city = {Department of Psychological and Brain Sciences, Indiana University, 1101 E. 10th St, Bloomington, IN, 47405, USA. brmarrio@indiana.edu.; Department of Psychological Sciences, University of Missouri, 320 S. 6th St, Columbia, MO, 65211, USA. brmarrio@indian},
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 notes = {LR: 20160507; JID: 101258411; OTO: NOTNLM; 2015/12/31 [received]; 2016/04/27 [accepted]; 2016/05/06 [aheadofprint]; epublish},
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 abstract = {BACKGROUND: With the current funding climate and need for advancements in implementation science, there is a growing demand for grantsmanship workshops to increase the quality and rigor of proposals. A group-based implementation science-focused grantsmanship workshop, the Implementation Development Workshop (IDW), is one methodology to address this need. This manuscript provides an overview of the IDW structure, format, and findings regarding its utility. RESULTS: The IDW methodology allows researchers to vet projects in the proposal stage in a structured format with a facilitator and two types of expert participants: presenters and attendees. The presenter uses a one-page handout and verbal presentation to present their proposal and questions. The facilitator elicits feedback from attendees using a format designed to maximize the number of unique points made. After each IDW, participants completed an anonymous survey assessing perceptions of the IDW. Presenters completed a funding survey measuring grant submission and funding success. Qualitative interviews were conducted with a subset of participants who participated in both delivery formats. Mixed method analyses were performed to evaluate the effectiveness and acceptability of the IDW and compare the delivery formats. Of those who participated in an IDW (N = 72), 40 participated in face-to-face only, 16 in virtual only, and 16 in both formats. Thirty-eight (face-to-face n = 12, 35 % response rate; virtual n = 26, 66.7 % response rate) responded to the surveys and seven (15.3 % response rate), who had attended both formats, completed an interview. Of 36 total presenters, 17 (face-to-face n = 12, 42.9 % response rate; virtual n = 5, 62.9 % response rate) responded to the funding survey. Mixed method analyses indicated that the IDW was effective for collaboration and growth, effective for enhancing success in obtaining grants, and acceptable. A third (35.3 %) of presenters ultimately received funding for their proposal, and more than 80 % of those who presented indicated they would present again in the future. The IDW structure and facilitation process were found to be acceptable, with both formats rated as equally strong. CONCLUSIONS: The IDW presents an acceptable and successful methodology for increasing competitiveness of implementation science grant proposals.},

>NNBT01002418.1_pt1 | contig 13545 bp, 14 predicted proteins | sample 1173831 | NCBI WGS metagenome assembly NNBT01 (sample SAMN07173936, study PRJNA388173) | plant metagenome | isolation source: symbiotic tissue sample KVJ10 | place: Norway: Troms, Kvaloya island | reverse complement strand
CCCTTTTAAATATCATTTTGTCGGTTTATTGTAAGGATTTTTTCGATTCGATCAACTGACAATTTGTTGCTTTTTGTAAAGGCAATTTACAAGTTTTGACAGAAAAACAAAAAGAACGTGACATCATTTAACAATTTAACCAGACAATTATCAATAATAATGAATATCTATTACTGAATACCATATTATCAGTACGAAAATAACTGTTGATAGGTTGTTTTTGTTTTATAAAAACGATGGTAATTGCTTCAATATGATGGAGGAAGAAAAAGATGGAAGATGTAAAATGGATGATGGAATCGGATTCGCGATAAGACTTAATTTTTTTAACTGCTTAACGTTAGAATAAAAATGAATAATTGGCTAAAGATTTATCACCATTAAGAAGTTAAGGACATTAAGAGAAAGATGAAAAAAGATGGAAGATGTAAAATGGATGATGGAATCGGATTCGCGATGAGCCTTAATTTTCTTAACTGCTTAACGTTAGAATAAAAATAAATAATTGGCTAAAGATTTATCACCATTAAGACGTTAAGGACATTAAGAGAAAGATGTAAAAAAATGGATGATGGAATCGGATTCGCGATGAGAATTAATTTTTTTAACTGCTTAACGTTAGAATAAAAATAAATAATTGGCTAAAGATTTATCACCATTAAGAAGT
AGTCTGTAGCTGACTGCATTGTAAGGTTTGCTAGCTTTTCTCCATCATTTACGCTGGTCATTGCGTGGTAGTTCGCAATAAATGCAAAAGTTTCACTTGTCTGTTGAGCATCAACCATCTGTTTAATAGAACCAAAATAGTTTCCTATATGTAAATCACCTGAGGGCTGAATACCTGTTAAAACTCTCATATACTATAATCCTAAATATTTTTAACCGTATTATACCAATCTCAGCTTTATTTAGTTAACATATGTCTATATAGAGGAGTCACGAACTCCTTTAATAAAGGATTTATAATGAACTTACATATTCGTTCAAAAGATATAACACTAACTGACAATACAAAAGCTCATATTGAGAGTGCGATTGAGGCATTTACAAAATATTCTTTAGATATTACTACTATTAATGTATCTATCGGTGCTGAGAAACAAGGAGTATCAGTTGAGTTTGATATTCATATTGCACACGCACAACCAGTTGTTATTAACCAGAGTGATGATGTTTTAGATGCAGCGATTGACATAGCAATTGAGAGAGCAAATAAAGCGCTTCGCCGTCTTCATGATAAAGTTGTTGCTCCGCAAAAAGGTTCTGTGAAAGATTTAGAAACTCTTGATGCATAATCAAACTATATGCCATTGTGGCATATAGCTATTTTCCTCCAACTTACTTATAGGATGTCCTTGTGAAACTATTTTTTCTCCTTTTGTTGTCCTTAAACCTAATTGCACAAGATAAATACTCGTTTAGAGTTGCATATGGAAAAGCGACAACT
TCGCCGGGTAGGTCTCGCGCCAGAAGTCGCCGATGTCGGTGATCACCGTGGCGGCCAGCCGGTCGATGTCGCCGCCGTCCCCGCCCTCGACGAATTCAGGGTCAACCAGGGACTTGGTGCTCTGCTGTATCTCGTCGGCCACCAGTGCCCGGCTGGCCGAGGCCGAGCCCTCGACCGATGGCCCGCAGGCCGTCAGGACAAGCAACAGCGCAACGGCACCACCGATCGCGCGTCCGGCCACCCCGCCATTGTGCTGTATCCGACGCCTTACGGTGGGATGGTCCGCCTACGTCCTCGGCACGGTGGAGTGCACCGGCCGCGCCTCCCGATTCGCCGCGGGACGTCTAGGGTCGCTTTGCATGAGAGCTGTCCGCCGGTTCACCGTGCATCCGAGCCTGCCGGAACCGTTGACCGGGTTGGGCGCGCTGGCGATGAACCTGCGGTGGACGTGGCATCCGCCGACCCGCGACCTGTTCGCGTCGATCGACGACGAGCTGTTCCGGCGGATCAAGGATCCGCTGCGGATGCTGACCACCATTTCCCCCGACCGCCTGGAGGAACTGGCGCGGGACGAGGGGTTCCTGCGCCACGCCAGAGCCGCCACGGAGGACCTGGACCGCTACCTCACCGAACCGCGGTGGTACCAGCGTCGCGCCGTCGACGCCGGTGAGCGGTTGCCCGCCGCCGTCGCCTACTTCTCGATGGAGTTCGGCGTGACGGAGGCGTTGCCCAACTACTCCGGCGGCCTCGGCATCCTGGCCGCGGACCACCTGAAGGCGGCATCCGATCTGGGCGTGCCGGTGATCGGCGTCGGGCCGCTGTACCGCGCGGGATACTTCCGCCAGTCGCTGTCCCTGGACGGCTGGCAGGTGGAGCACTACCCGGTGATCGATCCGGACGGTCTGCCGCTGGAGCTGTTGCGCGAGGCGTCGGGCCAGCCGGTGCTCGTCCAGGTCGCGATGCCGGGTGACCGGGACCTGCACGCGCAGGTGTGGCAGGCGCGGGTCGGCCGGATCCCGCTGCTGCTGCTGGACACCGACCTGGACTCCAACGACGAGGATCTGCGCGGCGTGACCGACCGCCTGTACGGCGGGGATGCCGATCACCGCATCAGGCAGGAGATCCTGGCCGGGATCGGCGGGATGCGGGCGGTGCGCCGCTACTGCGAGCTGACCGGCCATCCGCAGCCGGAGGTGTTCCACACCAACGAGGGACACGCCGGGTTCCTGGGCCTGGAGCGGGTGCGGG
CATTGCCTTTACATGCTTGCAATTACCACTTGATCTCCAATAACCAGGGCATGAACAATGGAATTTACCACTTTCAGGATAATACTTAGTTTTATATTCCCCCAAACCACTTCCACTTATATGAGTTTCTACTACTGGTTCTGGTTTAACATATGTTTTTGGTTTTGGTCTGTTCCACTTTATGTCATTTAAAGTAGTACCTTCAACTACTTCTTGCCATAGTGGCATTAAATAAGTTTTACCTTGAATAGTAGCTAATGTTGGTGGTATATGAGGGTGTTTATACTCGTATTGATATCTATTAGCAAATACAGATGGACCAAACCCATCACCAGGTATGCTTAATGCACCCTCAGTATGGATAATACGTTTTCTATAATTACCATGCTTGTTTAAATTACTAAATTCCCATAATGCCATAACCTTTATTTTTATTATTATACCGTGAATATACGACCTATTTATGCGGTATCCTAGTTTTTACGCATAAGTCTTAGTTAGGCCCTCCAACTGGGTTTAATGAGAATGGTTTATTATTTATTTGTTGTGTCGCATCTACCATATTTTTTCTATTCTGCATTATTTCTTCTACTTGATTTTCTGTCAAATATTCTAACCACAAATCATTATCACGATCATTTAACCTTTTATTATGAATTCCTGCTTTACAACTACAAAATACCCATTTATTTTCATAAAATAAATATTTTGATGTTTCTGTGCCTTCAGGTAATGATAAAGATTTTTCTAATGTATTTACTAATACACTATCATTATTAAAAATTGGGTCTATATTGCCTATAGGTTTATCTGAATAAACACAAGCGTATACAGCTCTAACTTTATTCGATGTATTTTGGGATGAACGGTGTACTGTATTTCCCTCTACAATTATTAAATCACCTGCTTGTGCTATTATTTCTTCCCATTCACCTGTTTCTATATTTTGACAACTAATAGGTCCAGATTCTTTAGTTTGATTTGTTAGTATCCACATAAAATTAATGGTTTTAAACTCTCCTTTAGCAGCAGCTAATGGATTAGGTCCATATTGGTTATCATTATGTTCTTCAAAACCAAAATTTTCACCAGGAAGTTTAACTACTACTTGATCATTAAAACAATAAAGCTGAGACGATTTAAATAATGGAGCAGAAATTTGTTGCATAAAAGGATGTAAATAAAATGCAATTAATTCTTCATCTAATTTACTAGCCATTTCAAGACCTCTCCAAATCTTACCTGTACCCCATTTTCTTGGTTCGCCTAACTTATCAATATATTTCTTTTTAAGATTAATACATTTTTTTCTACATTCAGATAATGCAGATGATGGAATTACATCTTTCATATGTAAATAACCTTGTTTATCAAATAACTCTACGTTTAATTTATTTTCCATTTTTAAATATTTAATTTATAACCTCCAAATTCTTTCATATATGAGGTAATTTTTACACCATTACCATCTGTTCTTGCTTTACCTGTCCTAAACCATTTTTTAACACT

bibtype = {article},
 author = {Marriott, B R and Rodriguez, A L and Landes, S J and Lewis, C C and Comtois, K A},
 journal = {Implementation science : IS},
 number = {1}
}